The Inside Scoop

In Iowa, the smell of manure hangs in the air and the highway is sandwiched between two empty fields that disappear over the horizon. I’m a midwest girl, but spending two weeks in drizzling rain in what seems like one endless cornfield was a little too much, even for me.

But when you get the opportunity to work with some of the best Christian journalists in the country, you go anywhere, including the cornfields.

World Journalism Institute is a program for young Christian journalists (like me). This year’s program focused on “backpack journalism” and was essentially a crash course in print, audio, video, and photo journalism.

And although getting to work with experienced writers was amazing, one of my favorite parts of the trip was something much less grandeur.

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These girls are as sweet as the dessert

It turns out that just a few towns over from Sioux Center, Iowa, is Le Mars, the ice cream capital of the world. The program director had promised to take us there to visit the Blue Bunny parlor. So, we put a pause on our finals presentations and stuffed ourselves into vans. The Blue Bunny store was cute, with a penny press and a little gift shop.

But this story isn’t about ice cream.

After a cone and a quick photo-op, we piled back into the vans. With 26 students to get back to Sioux Center, each van was packed tight.

As the van rocked back and forth past the dark cornfields, I realized I had fallen in love with these people.

I listened to the row of girls behind me scream-singing to pop music and watched a boy marvel at the country stars. One girl had fallen asleep with her head rested against the seat in front of her and her blond hair was spilling over her shoulders. The guy next to me saved space by sitting on the floor, wedged between the seat and the van wall. It was a mix of chaos and joy and exhaustion and maybe a little too much sugar.

And I loved every second of it.

Two weeks is not very long to fall in love with someone, let alone 25 other someones. Yet that was somehow what had happened.

Perhaps it’s the fact that we are all connected by our love of stories. We all take some form of solace in words. We all want to be better Christians, people, and writers. We all want the same thing.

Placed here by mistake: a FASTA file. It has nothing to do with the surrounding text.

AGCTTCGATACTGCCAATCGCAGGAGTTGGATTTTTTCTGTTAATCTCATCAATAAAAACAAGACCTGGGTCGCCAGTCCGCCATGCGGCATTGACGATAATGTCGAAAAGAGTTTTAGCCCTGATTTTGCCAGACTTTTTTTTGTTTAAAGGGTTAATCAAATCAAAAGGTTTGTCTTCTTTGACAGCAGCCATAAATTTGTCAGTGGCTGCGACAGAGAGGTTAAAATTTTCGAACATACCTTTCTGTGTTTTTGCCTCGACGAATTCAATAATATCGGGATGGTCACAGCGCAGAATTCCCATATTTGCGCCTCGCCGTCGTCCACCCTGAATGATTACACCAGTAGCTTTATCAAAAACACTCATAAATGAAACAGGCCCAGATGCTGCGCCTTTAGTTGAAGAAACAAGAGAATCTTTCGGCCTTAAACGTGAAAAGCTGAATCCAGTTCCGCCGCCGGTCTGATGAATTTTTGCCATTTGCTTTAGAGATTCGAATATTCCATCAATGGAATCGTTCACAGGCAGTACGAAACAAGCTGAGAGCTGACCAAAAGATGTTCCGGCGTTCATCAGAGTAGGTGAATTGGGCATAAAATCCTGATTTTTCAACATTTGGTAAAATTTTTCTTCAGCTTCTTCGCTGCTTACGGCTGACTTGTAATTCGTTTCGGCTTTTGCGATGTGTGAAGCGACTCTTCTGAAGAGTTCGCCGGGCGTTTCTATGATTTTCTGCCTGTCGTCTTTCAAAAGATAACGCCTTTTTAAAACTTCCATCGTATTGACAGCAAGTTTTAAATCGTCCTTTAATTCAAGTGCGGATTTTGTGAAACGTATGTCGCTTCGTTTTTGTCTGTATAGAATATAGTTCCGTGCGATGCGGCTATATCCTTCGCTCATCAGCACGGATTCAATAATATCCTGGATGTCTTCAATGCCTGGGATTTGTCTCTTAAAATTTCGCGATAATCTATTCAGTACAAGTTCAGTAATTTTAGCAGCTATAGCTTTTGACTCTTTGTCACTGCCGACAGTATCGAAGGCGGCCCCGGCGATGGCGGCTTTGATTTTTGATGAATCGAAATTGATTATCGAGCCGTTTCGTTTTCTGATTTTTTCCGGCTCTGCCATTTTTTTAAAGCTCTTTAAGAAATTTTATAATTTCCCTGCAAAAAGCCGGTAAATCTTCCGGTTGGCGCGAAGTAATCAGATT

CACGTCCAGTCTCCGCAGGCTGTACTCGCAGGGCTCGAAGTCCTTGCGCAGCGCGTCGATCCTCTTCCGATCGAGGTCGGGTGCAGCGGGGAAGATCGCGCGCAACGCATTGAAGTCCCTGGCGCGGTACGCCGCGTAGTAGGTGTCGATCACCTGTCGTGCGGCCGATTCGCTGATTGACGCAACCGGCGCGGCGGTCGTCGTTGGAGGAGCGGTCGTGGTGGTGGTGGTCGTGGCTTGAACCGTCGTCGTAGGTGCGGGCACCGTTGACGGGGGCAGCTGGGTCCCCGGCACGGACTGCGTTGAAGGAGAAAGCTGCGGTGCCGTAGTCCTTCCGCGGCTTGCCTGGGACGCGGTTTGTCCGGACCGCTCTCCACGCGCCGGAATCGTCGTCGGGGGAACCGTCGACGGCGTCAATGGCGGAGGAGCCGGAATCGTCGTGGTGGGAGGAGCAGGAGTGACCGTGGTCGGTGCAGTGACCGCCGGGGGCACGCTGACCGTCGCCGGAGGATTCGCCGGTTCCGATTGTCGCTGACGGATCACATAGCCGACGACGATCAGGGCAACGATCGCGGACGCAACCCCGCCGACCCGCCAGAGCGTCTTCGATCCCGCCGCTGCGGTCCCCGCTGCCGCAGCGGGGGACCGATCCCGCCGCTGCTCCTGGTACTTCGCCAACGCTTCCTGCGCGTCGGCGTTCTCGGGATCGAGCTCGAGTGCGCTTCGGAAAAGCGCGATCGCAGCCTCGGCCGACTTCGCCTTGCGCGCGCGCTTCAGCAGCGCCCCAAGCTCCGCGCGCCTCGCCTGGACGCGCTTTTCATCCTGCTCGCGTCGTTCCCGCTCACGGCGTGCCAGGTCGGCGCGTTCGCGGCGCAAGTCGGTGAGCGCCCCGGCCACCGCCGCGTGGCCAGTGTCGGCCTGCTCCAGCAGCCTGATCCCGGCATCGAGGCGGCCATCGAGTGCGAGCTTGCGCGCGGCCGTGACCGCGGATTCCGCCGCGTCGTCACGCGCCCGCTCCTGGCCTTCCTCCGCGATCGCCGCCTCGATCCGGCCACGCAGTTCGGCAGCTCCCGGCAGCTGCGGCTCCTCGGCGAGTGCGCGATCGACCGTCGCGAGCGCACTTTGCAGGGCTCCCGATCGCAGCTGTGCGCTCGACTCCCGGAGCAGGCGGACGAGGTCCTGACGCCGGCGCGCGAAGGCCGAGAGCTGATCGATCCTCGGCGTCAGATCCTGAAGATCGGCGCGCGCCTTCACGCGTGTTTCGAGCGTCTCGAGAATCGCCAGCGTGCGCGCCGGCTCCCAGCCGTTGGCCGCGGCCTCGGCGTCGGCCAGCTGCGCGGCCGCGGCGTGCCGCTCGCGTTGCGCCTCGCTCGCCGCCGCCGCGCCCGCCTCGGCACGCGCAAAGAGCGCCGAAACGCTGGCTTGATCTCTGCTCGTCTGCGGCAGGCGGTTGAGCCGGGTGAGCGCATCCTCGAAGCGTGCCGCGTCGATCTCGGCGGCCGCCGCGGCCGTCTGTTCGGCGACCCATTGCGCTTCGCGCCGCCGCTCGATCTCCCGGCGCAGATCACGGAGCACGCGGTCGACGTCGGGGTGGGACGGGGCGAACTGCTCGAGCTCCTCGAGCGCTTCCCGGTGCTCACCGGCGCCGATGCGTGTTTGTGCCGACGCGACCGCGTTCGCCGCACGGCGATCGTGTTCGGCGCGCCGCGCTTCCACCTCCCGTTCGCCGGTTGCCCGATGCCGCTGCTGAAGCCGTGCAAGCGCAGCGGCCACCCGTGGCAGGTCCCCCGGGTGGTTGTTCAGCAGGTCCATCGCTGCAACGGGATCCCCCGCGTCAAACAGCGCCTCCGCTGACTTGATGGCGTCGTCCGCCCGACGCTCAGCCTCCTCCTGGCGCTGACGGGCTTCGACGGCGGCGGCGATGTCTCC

I’m trying not to paint this as a profound moment. This wasn’t a life-changing van ride through the country or the first step on some sort of journey.

It was a small slice of community, a taste of joy.

And, sometimes, that is the only story that needs telling.

In times of breaking news

In times of breaking news

The two-week journalism intensive I am currently attending requires each student to write a blog post for the institute’s website. The guidelines are loose at best, and I was originally going to talk about the power of audiovisual stories, since we had just completed our video crash course.

Instead, here is what I submitted.

This blog post was originally going to talk about the power of video, since video is what we talked about today.

I was going to string poetic phrases together and try to capture how I think audio and visuals can sometimes be more impactful than words, how they add another dimension to a story.

Then I opened up Twitter.
Then I saw news of Manchester.

Some quick facts, as of 1 a.m. central time: An explosion outside an ending Ariana Grande concert at Manchester Arena in Manchester, England, left 22 people dead and 59 injured. Police are treating it as a terrorist attack and have confirmed the attacker was a suicide bomber. Transportation in the area has been closed.

Two hashtags have already sprung out of the attack: #missinginmanchester is to help reconnect those who may have gone missing in the confusion and #roomformanchester is for people to offer shelter to stranded concert-goers.

It’s times like this I remember why I want to be a journalist.

As I scroll through the twitter feeds of both U.S. and U.K. publications, refreshing for updates and new information, I feel a tug in my gut. I want to be there to help.

When news breaks, it’s the journalist’s job to get information to worried parents and friends. It’s our job to help protect the vulnerable by spreading the truth. It’s our job to make sure people know what is happening.

When news breaks, it’s our job to be there.

Being a journalist is more than fun feature pieces. It’s more than being paid in experiences or getting to travel the world. It means being first on the scene to crises like this. It means staying up all night waiting for the press conference, for the body count, for the number people can call.